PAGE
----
The 2023 mountain season ends on an icy note as winter shows up unannounced. Construction crews in Cochrane leave their (skid) mark on the Bow River. Whats up with K-Country? Flows remain low across the board. Brown trout are gettin' busy.
ES1 Angling Advisory in place.
A light dusting sits on the front range during a brisk fall day in Southern Alberta.
Warm temperatures during the first three weeks of October lulled many naive newcomers and seasoned Albertans alike into a false sense of security as Mother Nature suddenly went WWE Smackdown and threw a freezing ice storm suplex off the top rope. Temps have remained subzero ever since and only the dumb and/or brave will venture out of the house with a fly rod in hand. Sometimes the dumb ones catch all the fish though. The last weekend of the mountain stream season is upon us. It's your last chance to nail that 20" cutthroat or maybe the 40" Bull that's ghosted you repeatedly.
Water levels are very low everywhere, the Bow has been trickling out of Ghost dam at around 50 cms. Brown trout are stacked on redds spawning so give extra care to wading over shallow sections. Before the cold snap Waterboatmen were catching trout and the streamer/leech bite was hot. We may see temperatures rise to fishing weather for the last couple days of the '23 mountain stream season.
30-50 cms this week. Not much juice in the ditch.
Thankfully Ghost is about 90% full.
These guys will eat just about anything.
Tips For The Bow River
- It seems that we may have been robbed of the last little bit of Autumn. Insect life will drop off dramatically now. Focus on sub-surface fishing.
- Mackinnon's Flats boat launch access ends on Nov. 1 for the season, gate will be locked until April 15.
- Brown trout are in mid-spawn. Trout will use their tails to clean a patch of river on which to deposit their eggs. These nests are called "redds" and should be avoided.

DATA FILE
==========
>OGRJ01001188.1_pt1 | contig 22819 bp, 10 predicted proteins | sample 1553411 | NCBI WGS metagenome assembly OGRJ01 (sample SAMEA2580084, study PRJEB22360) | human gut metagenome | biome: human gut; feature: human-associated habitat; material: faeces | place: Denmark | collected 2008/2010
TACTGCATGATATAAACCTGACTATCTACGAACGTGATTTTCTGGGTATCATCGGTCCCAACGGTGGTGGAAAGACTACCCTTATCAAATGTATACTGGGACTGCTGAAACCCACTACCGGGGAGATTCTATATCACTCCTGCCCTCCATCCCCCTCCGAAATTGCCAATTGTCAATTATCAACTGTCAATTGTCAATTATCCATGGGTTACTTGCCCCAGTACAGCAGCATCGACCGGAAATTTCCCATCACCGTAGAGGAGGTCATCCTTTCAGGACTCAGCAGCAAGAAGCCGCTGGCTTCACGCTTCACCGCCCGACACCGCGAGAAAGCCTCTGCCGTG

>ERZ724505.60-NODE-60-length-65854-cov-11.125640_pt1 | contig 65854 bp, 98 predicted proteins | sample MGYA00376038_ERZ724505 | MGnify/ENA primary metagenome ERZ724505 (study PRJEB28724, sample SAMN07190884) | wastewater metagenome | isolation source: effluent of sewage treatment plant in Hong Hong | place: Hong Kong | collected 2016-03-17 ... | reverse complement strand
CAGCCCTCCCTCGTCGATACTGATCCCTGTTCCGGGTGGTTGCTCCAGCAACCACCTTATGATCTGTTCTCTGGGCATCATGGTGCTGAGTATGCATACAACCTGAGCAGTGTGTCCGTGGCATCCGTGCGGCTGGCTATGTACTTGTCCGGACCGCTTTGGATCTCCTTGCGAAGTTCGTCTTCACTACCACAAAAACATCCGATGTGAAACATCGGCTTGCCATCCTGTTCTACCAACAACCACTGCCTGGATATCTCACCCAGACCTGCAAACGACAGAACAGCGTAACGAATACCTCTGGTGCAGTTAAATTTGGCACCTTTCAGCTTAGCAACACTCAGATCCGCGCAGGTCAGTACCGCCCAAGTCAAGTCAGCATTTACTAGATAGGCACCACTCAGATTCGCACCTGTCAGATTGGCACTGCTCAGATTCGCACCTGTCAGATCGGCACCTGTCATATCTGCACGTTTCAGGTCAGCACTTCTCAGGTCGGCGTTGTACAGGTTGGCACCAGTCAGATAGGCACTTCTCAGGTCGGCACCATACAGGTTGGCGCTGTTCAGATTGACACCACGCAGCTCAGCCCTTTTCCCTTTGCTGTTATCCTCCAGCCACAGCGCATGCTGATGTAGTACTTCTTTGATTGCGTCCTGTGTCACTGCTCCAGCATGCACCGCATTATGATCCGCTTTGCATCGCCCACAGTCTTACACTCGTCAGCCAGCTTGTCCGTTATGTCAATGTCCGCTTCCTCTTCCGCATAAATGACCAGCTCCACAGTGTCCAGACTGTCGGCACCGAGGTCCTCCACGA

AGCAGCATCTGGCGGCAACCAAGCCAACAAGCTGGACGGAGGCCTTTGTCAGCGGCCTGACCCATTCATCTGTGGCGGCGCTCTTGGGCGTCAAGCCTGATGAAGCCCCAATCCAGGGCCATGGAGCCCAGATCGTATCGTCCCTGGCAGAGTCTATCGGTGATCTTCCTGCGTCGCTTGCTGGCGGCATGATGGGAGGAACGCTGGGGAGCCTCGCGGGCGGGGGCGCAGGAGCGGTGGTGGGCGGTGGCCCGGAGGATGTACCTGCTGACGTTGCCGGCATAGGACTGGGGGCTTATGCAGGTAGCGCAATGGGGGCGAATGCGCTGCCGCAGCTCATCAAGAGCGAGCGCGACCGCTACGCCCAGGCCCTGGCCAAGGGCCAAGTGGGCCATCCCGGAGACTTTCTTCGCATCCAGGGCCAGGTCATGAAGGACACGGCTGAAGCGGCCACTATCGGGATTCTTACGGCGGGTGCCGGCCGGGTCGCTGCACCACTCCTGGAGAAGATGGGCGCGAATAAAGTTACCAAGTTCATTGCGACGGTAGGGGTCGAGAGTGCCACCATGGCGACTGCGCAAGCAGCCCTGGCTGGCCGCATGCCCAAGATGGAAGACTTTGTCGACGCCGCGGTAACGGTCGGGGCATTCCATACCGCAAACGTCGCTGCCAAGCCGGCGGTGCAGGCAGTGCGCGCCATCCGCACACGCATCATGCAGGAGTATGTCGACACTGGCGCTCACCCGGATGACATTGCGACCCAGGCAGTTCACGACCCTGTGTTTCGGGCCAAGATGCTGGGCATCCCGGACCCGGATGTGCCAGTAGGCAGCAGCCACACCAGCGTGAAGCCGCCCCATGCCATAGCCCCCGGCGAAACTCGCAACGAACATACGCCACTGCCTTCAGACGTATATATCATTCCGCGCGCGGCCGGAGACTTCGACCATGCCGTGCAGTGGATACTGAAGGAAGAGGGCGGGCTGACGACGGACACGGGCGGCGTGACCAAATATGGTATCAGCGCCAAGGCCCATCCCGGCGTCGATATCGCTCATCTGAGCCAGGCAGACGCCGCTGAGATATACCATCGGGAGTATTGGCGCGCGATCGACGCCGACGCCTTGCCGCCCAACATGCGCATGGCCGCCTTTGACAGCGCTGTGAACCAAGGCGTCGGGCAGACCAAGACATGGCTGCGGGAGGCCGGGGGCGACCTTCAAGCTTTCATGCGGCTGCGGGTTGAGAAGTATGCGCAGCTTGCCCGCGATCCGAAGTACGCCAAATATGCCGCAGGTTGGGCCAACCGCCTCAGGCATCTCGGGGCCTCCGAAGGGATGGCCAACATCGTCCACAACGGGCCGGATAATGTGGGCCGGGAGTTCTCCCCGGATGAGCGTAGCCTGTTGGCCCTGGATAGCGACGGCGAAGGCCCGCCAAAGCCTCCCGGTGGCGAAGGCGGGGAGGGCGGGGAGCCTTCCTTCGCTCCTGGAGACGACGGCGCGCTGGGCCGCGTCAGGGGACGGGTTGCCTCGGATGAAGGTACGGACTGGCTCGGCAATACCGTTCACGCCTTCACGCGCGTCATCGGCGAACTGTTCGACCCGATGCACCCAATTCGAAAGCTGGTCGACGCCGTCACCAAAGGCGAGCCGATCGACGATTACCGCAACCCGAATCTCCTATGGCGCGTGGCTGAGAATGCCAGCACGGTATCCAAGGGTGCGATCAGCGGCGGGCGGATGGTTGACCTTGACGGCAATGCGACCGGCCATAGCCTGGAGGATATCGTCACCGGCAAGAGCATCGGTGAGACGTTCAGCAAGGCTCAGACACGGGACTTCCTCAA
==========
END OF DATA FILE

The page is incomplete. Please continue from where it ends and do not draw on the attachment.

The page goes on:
- While it's not illegal to target fish on redds, it's unethical and highly frowned upon. If you are seen fishing to trout on redds you will get called out.
- Try to walk upstream of these redds if you do encounter them while wading.
- Territorial browns guarding redds will kill sculpins on sight. Now is the time to swing heavy sculpin patterns into deep buckets and troughs behind drop offs.
- If we experience warm weather in November we may see BWO's, Boatmen, and October caddis again.
- Fish may rise in cold weather, likely to midges or midge emergers. Fish a small dry fly you can still see, trailed by a tiny midge emerger or nymph on fine tippet.
Flies For The Bow
Pheasant Tail TB, #16-18
Tungsten Jig Assassin, #16-18
Prince Bead, #14-18
Jig San Juan Worm, #10
Perdigon Red Ruby, #16-18
A Sh**ty Situation On The Bow
A classic scene, the colors of Autumn in Calgary.
Lucky anglers on the Bow River were treated to the sights and smells of untreated sewage as construction crews in Cochrane inadvertently ruptured a wastewater pipe adjacent to the river. You can be sure these guys were elite; a team of highly trained & skilled operators, and painstaking care was taken to avoid damaging the riverbank while attempting work near the waste pipe junction. Unfortunately, the little accident will leave a stain on the contractor's reputation that may be hard to launder.
The October 21st incident near Hwy 22 and Griffin Road was likely unavoidable, as at least one guy on the crew must be able to read in order to understand those Call Before You Dig signs. Word that a surge of bacterial horrors was making its way downstream spread like norovirus on a twelve storey cruise ship. City of Calgary officials pleaded with citizens to avoid the stinking waters on Sunday the 22nd as anglers flushed their fishing plans and pulled drift boats off the river in anticipation of the coming log jam.
Potty-mouthed Cochrane officials described "a significant amount" of raw human waste entering the Bow, leaving a hot streak of shame all the way to Carseland. Complications from the brown tide resulted in a dramatic loss of water from local reservoirs followed by a tightening of water restrictions. At a time of serious drought in our province, and staring down the barrel of another forecasted dry winter, this gross incontinence is especially concerning.
Every crappy situation has its silver lining, and in this case petty outdoors enthusiasts can take a little consolation knowing that Spray Lake Sawmills - the architects of the massive clearcut ready to decimate the beloved Highwood River in Kananaskis - were forced to temporarily shut 'er down.
No word on whether the spill has been fully sealed off yet. I think a certain drilling company owes an apology to every trout in the Bow River, because that must have been a rough weekend underwater.
What About The Highwood, Anyway?
If you haven't heard yet, over 1100 hectares of prime wilderness habitat in Kananaskis along the Highwood River are slated for destruction by clearcut logging throughout 2023-24 by Spray Lake Sawmills based out of Cochrane.